The health care sector, which is fundamental to the Midwest’s economy and livability, is under strain:
- The U.S. Census Bureau projects a 36 percent growth in the number of Americans over age 65 in the next decade, with nearly 1/3 of all physicians retiring because they fall in that age demographic. Meanwhile, the number of individuals needing health care is increasing as an estimated 20 percent of Americans will be 65 or older and on Medicare in the next 15 years.
- U.S.-born medical school graduates are not going to fill the gaps because they often pursue careers in lucrative specialties and relocate to coastal cities, causing severe shortages of critical primary care, pediatric and family medicine physicians in the rural Midwest.
- Foreign-born health care professionals who have completed their training overseas face complicated, inconsistent reaccreditation processes in the United States, leaving many unable to practice in their fields.
A continued political stalemate on immigration reform means these issues will only grow in urgency. The report argues that Congress should work urgently with the next Administration to update policies to:
- Issue visas according to labor force demands.
- Remove H-1B visa quotas and caps on high-skilled doctors and surgeons.
- Streamline credentialing challenges for foreign-born professionals.
- Allow undocumented individuals to access some forms of insurance.
- Train health care professionals to provide linguistically and culturally competent care to diverse populations.
Health care contributes significantly to the Midwest economy. Midwestern hospitals alone employ nearly 1.3 million people, and in Missouri, Nebraska and North Dakota, the health care sector is the No. 1 employer in the state. Education and health care services generate $51 billion in wages across the 12-state region, according to the Bureau of Labor Statistics. Currently, 25 percent of all physicians and surgeons in the Midwest are born outside of the country.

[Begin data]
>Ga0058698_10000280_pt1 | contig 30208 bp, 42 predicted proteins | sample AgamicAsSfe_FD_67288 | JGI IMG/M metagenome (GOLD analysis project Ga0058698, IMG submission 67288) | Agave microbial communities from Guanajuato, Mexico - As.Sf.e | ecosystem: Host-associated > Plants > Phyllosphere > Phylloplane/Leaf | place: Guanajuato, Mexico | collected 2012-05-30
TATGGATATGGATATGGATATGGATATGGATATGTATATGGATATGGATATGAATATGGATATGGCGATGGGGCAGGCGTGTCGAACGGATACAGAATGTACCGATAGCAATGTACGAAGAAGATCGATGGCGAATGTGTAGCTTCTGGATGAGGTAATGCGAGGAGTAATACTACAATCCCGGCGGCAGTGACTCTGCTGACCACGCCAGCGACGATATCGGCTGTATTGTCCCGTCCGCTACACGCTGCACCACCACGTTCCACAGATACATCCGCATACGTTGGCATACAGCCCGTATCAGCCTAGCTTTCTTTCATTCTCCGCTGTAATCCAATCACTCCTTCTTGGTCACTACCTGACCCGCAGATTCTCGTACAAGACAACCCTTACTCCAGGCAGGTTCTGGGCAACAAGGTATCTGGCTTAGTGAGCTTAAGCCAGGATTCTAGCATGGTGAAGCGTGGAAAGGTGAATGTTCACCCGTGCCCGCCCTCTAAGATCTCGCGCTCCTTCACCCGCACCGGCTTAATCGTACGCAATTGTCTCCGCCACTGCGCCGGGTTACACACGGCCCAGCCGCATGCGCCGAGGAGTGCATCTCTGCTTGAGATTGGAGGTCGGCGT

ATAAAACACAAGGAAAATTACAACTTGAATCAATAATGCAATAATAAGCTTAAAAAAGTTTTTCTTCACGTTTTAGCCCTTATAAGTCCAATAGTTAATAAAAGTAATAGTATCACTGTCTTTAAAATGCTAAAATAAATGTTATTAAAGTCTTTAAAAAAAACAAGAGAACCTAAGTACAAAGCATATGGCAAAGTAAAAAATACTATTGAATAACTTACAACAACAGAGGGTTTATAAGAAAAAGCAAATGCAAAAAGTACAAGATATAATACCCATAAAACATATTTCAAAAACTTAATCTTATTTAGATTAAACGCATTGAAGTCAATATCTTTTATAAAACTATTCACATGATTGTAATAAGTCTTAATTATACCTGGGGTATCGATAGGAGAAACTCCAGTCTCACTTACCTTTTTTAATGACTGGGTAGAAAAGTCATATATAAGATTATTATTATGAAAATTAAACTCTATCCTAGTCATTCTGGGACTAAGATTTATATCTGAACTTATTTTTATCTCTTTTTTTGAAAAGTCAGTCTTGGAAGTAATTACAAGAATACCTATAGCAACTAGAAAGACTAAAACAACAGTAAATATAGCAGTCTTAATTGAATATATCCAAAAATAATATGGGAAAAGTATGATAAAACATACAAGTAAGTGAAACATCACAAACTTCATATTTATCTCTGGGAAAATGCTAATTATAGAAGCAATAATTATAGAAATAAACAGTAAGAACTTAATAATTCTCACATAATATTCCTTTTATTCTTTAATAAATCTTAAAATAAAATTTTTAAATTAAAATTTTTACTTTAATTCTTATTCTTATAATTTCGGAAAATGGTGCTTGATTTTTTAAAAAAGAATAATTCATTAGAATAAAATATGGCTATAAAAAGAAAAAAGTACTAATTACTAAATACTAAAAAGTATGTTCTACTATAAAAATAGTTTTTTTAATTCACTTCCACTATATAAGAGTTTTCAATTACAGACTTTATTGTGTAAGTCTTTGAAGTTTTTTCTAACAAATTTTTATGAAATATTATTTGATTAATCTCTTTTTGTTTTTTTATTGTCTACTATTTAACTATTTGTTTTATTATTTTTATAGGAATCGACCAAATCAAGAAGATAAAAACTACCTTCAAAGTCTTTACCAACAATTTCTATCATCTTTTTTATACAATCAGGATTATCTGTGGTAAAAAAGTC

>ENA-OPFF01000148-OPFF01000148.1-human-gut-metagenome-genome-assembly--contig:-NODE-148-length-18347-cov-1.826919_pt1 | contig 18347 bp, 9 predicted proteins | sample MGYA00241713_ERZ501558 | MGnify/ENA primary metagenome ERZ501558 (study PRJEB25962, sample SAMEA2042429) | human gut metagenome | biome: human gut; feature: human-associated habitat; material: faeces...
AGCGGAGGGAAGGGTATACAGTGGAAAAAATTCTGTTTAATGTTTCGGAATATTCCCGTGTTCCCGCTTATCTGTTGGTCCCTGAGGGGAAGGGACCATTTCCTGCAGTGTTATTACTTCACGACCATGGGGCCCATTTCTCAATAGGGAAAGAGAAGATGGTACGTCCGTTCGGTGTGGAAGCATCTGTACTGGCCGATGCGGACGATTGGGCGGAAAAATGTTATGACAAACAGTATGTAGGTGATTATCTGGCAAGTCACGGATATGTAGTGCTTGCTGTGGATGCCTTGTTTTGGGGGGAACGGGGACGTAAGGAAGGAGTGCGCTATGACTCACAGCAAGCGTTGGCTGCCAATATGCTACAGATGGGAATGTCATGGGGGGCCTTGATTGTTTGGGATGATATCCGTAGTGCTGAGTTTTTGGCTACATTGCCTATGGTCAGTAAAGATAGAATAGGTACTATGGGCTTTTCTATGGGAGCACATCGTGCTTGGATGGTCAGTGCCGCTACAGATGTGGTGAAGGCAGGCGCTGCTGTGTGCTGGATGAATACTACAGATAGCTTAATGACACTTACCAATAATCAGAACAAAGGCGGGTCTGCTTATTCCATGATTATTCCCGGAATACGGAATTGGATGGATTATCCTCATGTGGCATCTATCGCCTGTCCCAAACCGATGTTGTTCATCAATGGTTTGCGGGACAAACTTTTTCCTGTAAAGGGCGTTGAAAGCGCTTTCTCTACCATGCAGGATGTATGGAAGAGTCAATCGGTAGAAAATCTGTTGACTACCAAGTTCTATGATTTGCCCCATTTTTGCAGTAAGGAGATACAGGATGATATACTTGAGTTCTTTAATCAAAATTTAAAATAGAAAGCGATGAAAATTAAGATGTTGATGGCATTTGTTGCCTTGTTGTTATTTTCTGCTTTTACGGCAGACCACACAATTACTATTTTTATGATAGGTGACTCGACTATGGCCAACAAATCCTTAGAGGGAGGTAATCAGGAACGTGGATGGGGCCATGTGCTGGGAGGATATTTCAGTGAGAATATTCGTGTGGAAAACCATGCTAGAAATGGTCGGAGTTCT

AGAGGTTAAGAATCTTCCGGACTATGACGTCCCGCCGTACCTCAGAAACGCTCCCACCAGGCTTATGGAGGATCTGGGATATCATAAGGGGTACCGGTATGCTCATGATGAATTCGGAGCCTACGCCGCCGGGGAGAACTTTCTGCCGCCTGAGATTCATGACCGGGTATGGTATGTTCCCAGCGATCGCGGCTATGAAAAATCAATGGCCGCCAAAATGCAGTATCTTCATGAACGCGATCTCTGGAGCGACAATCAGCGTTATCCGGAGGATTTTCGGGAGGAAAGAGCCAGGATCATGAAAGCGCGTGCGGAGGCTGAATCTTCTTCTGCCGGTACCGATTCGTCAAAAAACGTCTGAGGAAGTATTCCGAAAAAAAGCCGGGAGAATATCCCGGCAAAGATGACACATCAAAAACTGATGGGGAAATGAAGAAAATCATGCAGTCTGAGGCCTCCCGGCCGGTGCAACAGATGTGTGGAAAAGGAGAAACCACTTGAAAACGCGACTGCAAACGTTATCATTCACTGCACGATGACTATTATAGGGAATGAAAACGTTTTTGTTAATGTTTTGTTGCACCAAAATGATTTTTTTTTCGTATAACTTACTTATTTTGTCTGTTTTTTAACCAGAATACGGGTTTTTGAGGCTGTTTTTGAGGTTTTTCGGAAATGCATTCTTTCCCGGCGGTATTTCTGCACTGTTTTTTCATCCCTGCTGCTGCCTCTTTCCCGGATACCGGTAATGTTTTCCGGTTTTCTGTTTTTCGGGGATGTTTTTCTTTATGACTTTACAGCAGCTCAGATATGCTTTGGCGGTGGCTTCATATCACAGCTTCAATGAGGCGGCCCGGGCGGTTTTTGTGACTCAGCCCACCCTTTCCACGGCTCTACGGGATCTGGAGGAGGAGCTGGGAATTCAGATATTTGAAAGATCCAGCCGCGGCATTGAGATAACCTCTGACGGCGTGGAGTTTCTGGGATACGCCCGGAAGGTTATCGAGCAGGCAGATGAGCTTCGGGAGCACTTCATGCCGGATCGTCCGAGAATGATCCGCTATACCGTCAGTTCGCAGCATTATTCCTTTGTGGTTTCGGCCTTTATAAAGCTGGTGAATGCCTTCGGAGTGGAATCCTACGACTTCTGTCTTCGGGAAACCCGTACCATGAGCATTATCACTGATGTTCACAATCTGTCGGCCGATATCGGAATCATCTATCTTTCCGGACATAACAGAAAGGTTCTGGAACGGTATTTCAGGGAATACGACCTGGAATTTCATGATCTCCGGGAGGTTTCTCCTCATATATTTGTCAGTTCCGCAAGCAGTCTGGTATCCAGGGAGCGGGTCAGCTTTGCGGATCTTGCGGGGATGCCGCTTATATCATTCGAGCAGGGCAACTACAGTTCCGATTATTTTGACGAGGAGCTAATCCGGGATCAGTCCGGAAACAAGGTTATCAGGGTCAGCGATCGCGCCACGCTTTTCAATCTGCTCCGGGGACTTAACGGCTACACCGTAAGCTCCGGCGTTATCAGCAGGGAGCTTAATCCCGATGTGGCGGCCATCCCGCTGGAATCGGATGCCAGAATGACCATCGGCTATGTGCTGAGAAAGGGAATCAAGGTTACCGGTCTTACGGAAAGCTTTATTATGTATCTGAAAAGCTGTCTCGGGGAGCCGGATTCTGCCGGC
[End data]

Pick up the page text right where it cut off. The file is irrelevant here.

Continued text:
“Reforms to immigration policies are not about partisan politics. They are needed to respond to current demographic, economic and social realities,” said Council on Global Affairs Immigration Director Juliana Kerr. “Without immediate and sustainable updates, the health care sector, the Midwest economy and peoples’ lives will be at stake.”
This report is part of the Council’s immigration initiative, which focuses on the important economic contributions immigrants make to Chicago, the Midwest and the nation. Through a series of publications and events, and a network of regional leaders, the Council provides analysis and policy recommendations to inform the immigration debate and bridge the partisan divide.
Generous support for The Chicago Council on Global Affairs’ immigration studies is provided by the John D. and Catherine T. MacArthur Foundation.
Read the full report here.
About the Author
Nicole Fisher is the founder and CEO of HHR Strategies, a healthcare- and human-rights-focused advising firm started in the Midwest. She is also a senior policy adviser on Capitol Hill and expert on health economics, technology and reform, specifically as they impact vulnerable populations. Fisher runs the nonprofit Global Brain Health Coalition and is pursuing a doctoral degree in health policy at the University of North Carolina. Her writing has appeared in numerous journals and publications, and her talks can be found on the United Nations website and various news outlets.